9. The employer contended that the employees represented by the Association in each case are iron ore samplers and they are not connected with the work of a major port or their duties are not ancillary or incidental to the working of a major port and therefore, Section 2(a)(i) would not be attracted As a corrolory, it was submitted that the case would fall in the residuary clause (ii) and therefore, the State Government would be the appropriate Government The employees repelled the contention by saying that they are employees working in a major port and the industrial dispute directly touches the functioning and administration of a major port and therefore, the Central Government is the appropriate Government. Alternatively it was contended on behalf of the Association appellant herein that at any rate in relation to a Union Territory, there is no State Government and the Central Government if it at all can be said to be one, is the only Government and in the absence of a State Government the Central Government will also have all the powers of the State Government and therefore, the Central Government would be the appropriate Government for the purpose of making the reference. It is the second limb which we propose to examine in these appeals because in our opinion it does to the root of the matter and the appeals can be finally disposed of by answering this contention.
10. Before we deal with the contention on merits, it is necessary to focus attention on constitutional and statutory provisions relevant to the contention.
11. Article 239(1) provides that 'Save as otherwise provided by Parliament by law, every Union Territory shall be administered by the President acting to such extent as he thinks fit, through an Administrator to be appointed by him with such designation as he may specify.' Article 239A which was inserted by the Constitution (Fourteenth Amendment) Act,1962 confers power on Parliament by law to create local legislature or Council of Ministers or both for certain Union Territories including Goa, Daman and Diu, The law by which the local legislature and/ or Council of Ministers are created will also specify their constitution, powers and functions in each case By sub-Art (2) it was ensured that such law when enacted shall not be deemed to be an amendment of the Constitution for the purpose of Article 368. Article 240 confers power on the President to make regulations for the peace, progress and good government of the Union Territories specified therein. Article 246(4) provides that ' Parliament has power to make laws with respect to any matter for any part of the territory of India not included in a State notwithstanding that such matter is a matter enumerated in the State List' The expression 'Central Government1 has been defined in Section 3(8) of the General Clauses Act, 1897 (omitting the words not relevant for the present purpose) as under :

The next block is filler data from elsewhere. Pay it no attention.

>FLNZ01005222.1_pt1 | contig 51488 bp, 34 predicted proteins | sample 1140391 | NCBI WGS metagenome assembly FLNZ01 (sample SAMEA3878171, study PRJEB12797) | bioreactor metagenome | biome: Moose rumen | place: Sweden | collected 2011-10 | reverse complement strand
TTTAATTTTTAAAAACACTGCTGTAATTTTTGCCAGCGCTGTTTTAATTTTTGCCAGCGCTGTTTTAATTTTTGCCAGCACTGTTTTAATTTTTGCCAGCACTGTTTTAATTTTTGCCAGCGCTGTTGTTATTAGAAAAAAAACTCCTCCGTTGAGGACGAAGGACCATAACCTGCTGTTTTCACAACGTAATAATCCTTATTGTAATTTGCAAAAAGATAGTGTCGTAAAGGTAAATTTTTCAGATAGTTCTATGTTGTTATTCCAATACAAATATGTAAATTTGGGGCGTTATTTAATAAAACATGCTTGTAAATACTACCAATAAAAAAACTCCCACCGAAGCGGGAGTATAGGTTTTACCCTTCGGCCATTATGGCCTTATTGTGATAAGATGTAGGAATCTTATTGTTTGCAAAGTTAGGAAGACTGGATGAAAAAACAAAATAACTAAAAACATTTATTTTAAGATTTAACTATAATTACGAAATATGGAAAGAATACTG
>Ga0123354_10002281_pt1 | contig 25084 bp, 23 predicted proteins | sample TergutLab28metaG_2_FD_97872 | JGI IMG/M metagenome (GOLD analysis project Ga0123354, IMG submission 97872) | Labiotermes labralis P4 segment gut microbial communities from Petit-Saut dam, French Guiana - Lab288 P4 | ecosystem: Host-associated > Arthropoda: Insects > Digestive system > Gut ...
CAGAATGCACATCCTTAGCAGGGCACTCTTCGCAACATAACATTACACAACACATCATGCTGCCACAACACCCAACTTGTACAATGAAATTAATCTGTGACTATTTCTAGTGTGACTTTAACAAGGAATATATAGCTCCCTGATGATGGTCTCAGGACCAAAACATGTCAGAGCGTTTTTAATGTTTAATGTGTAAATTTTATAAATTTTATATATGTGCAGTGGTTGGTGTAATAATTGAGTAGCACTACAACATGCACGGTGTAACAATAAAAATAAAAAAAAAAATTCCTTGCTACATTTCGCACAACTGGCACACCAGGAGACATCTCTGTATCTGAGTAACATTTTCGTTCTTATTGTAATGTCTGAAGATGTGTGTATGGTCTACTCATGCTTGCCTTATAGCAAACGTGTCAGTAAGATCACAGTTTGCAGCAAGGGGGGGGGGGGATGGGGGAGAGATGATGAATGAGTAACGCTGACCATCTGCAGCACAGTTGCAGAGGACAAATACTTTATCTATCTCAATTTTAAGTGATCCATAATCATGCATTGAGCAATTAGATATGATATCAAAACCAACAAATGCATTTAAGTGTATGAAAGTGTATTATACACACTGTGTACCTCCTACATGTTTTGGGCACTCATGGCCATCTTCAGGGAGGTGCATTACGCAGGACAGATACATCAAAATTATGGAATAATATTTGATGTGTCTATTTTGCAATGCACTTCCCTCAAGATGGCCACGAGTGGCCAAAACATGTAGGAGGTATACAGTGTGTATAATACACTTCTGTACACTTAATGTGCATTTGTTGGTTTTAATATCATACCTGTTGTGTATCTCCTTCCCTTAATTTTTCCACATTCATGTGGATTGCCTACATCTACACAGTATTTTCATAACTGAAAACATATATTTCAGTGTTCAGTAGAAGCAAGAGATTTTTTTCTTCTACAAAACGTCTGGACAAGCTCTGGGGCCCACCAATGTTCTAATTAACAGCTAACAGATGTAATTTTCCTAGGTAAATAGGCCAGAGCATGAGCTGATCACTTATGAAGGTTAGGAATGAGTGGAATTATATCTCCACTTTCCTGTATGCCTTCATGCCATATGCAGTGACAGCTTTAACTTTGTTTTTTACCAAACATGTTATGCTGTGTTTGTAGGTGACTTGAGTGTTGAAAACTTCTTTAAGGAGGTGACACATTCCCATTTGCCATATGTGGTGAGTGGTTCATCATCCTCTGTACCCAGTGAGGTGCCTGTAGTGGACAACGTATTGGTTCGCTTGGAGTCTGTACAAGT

(8) 'Central Government' shal:
(b) in relation to anything done or to be done after the commencement of the Constitution, mean the President; and shall include,
(i)& (ii). . . .
(iii) in relation to the administration of a Union territory, the administrator thereof acting within the scope of the authority given to him under Article 239 of the Constitution.'
The expression' State Government' is defined in Section 3(60) (omitting the words not necessary for the present purpose) as under :
(60) 'State Government', -
(c) as respects anything done or to be done after the commencement of the Constitution (Seventh Amendment) Act, 1956, shall mean, in a State, the Governor, and in a Union Territory, the Central Government;
The expression 'Union territory' is defined in Sec, 3(62A) to mean' Union territory specified in the First Schedule to the Constitution and shall include any other territory comprised within the territory of India but not specified in that Schedule.'